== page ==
Humboldt-Universität zu Berlin - Molekulare Parasitologie

Metabolismus und Wirt-Parasit Interaktion

Nishith Gupta
Dr. Nishith Gupta

Tel.:    +49 30 2093-6404

Fax:    +49 30 2093-6041


Article: Parasite-host interactions

Intracellular Parasitism

Parasitism is a non-mutual relationship between two different organisms where a parasite lives at the expense of its host instead of seeking out its own resources. Particularly relevant and interesting parasites include intracellular pathogens, which co-opt individual host cells and utilize their cellular machinery to acquire the necessary resources. Obligate intracellular parasites infect a wide range of hosts, including both wild and domesticated animals and also humans. Infection can either be asymptomatic or elicit trivial symptoms, and it is often the case that those infected are unaware of their newly acquired parasites – indeed, remaining undetected is a viable strategy for a parasite and underlies its evolutionary success. In many cases, however, parasites produce debilitating symptoms, which can lead to fatality. There is a sizeable yearly socioeconomic burden attributable to parasites. It is therefore imperative to build a complete understanding of how they survive and reproduce in order to develop treatments and to improve the lives of those affected by parasitic infections.


Parasites of interest

Our aim is to identify the interplay between pathogen and host metabolism to better understand the concept of obligate intracellular parasitism. In particular, we study three different parasite genera of the protozoan phylum, Toxoplasma, Plasmodium and Eimeria. Toxoplasma gondii is considered to be one of the most successful pathogens on Earth due to its infective diversity, and is found in nearly all warm-blooded vertebrates. About one-quarter of the world’s population is seropositive to this parasite. The parasite infection is generally asymptomatic or produces mild flu-like symptoms, but in immuno-suppressed individuals, such as those affected by HIV/ AIDS and ageing, or patients undergoing organ transplants, it can lead to cerebral and ocular toxoplasmosis and eventual death. It also causes spontaneous abortion during pregnancy, and cognitive defects in newborns. Eimeria species inflict gastrointestinal diarrhea (Coccidiosis) in a variety of animals including poultry. Plasmodium is the culprit parasite responsible for malaria, which kills about 1 million people annually.


What can we learn from metabolism?

A successful parasite must be able to access the host cell’s resources and allocate them towards its own cellular demands, which vary depending on the parasite’s phase. This requires a crosstalk between the metabolic networks of the parasite and host cell. Through study of how they interact, and how parasites deal with changes in host cell metabolism, one can learn how to manipulate them and develop strategies to inhibit parasite growth. Our work explores the functioning of intertwined host-parasite networks in parasitized cells. Moreover, our group is studying metabolic transformation and network interactions occurring when a parasite switches between its replicative and non-replicative stages. Some parasites, such as Toxoplasma are highly promiscuous, meaning that they are able to infect a multitude of different vertebrate hosts and survive in virtually any nucleated cell. This contrasts with Plasmodium and Eimeria species, which are highly host-specific parasites. Through the course of evolution, these parasites have gained or lost metabolic pathways, optimizing their life cycles with that of their host cell. For example, Toxoplasma, Plasmodium and Eimeria express about 400-700 metabolic enzymes. When compared to a typical mammalian cell expressing ≈1400 enzymes, the data implies multiple metabolic dependencies of these parasites as well as their unique adaptation to parasitism. Our lab strives to clarify the relationship between the parasites’ metabolic capacities and their ability to infect different hosts. If appropriate metabolites are not available in a host, then the parasite will not be able to survive and reproduce in that particular environment. This could provide clues as to how the aforementioned parasites are adapted specifically to different hosts and tissues, and may suggest new drug targets.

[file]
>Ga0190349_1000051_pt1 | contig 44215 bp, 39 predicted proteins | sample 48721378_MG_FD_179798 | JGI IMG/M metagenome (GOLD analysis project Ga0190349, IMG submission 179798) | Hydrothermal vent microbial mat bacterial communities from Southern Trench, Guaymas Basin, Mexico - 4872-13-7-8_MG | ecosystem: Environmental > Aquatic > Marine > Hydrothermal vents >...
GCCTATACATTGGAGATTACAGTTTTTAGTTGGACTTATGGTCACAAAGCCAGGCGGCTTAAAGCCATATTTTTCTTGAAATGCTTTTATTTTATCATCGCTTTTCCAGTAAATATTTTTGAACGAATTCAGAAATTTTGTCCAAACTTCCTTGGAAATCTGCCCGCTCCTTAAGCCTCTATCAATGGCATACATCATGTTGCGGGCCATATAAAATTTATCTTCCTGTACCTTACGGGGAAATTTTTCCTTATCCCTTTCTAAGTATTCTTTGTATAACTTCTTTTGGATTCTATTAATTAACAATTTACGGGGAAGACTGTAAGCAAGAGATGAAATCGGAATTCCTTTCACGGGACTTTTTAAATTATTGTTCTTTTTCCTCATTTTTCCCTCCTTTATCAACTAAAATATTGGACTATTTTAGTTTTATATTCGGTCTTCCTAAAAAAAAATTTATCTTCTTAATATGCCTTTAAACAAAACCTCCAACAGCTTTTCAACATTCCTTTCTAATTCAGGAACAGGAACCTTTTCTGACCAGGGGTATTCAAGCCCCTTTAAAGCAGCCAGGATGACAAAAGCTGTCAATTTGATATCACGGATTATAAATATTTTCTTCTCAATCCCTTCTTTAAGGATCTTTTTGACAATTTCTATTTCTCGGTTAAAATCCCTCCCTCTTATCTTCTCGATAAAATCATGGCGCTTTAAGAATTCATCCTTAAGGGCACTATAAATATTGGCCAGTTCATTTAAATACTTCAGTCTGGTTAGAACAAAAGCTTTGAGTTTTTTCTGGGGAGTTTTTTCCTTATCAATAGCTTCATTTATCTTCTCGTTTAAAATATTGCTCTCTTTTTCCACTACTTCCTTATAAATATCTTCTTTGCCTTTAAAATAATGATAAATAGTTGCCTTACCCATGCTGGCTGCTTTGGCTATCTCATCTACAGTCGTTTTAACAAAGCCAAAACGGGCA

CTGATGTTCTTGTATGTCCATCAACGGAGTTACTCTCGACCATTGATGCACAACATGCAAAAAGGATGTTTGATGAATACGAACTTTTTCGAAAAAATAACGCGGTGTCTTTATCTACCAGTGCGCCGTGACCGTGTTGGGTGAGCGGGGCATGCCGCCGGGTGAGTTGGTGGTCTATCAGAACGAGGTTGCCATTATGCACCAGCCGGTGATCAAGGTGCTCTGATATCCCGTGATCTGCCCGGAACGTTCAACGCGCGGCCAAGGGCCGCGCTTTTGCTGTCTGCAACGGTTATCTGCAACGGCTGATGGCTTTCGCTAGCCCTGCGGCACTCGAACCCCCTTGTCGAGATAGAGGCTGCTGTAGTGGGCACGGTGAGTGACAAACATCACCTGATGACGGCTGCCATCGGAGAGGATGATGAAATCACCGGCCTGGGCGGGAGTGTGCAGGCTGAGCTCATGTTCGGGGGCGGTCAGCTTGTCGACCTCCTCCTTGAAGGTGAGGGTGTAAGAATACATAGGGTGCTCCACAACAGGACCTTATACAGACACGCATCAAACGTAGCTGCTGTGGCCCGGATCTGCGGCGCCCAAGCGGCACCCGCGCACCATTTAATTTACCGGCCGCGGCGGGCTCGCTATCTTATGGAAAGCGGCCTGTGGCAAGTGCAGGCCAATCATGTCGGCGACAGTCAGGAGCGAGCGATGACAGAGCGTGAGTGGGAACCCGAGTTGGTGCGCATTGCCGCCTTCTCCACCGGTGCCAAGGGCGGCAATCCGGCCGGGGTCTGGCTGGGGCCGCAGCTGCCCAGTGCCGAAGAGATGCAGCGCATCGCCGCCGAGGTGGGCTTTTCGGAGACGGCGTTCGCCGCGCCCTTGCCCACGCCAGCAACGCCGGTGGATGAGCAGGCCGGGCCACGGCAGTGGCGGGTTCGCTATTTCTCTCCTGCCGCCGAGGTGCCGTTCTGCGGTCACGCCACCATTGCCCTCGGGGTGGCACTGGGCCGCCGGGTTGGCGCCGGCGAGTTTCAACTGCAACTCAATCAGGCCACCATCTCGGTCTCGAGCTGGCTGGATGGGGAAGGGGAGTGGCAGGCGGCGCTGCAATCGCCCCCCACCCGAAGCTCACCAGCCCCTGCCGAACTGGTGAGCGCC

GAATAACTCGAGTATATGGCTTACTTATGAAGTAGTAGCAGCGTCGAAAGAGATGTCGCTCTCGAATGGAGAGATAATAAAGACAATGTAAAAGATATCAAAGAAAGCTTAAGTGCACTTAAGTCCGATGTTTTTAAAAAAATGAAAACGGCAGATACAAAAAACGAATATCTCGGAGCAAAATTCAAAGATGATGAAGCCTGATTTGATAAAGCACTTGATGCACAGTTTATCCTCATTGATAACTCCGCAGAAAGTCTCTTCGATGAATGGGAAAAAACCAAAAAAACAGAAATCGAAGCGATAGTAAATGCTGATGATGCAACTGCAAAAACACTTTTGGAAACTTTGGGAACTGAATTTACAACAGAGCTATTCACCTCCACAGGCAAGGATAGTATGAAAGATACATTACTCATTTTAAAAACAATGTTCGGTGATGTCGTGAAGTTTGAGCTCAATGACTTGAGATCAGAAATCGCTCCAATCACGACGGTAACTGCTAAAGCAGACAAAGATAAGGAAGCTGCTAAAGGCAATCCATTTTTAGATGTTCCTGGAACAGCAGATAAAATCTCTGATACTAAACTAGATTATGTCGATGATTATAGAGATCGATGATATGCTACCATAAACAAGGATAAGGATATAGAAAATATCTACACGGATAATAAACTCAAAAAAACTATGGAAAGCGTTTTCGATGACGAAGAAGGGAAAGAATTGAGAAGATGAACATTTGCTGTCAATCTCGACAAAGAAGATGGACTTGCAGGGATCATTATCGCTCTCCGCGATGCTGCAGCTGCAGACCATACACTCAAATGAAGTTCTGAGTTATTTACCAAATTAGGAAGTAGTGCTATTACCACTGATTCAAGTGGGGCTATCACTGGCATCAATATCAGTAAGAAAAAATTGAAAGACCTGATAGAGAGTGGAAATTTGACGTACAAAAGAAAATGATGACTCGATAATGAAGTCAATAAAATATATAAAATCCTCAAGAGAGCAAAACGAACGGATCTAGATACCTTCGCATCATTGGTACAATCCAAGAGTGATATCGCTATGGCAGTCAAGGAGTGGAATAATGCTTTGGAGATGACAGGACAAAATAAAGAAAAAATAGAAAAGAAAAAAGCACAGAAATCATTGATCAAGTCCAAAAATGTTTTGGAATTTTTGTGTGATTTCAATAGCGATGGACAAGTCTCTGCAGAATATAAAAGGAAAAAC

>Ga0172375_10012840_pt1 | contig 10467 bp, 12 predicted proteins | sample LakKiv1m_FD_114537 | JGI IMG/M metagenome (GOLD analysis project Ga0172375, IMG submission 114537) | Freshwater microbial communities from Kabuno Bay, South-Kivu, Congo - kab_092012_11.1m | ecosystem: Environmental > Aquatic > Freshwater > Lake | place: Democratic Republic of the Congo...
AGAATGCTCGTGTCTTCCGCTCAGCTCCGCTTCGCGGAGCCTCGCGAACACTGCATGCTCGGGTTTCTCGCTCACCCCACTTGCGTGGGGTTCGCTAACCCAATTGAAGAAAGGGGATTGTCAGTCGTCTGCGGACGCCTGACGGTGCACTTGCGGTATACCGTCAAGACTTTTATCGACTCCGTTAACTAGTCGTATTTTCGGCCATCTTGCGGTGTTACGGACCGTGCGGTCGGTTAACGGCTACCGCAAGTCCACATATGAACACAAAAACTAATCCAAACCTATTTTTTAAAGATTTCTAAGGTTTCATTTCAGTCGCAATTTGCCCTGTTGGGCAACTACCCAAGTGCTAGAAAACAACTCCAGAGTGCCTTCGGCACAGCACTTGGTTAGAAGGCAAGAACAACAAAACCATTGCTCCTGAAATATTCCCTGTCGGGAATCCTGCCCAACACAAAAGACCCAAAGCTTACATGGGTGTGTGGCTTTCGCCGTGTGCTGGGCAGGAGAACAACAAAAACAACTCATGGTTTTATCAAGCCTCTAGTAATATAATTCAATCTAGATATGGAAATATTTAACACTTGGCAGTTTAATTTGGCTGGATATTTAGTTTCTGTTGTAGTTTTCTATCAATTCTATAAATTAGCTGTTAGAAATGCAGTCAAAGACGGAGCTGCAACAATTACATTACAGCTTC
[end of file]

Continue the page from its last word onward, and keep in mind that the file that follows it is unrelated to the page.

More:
Initial findings and their impact

We have already made significant progress in our research endeavors. For example, we have identified and characterized several metabolic enzymes required for parasite growth. In particular, our team has demonstrated that disrupted synthesis of certain membrane lipids arrests Toxoplasma reproduction and decreases parasite-induced host cell lysis. These findings could therefore have important implications in designing novel therapeutics. Further, we have discovered key metabolic strategies of apicomplexan parasites. Of particular note is the investigation and comparison of sugar metabolism in Toxoplasma and Plasmodium. We have shown a divergence in their carbon usage, with Toxoplasma demonstrating an unprecedented level of nutrient flexibility, which perhaps underlies its comparatively much wider host range. Additionally, Toxoplasma has also been shown to have a greater plasticity in its membrane biogenesis that parallels to a free-living metazoan cell. Such a versatile and autonomous sugar and lipid metabolism might ensure the survival and growth of Toxoplasma in a variety of nutritional milieus encountered in different host cells. Our engagement with Eimeria has also identified several host factors regulating parasite development. This work shows how this parasite subverts the immune and metabolic pathways of its mouse host to promote its own life cycle. Last but not least, similarities have also emerged between the metabolic functioning of replicating parasites and cancer cells, which has the potential to bridge the fields of parasitology and tumor biology.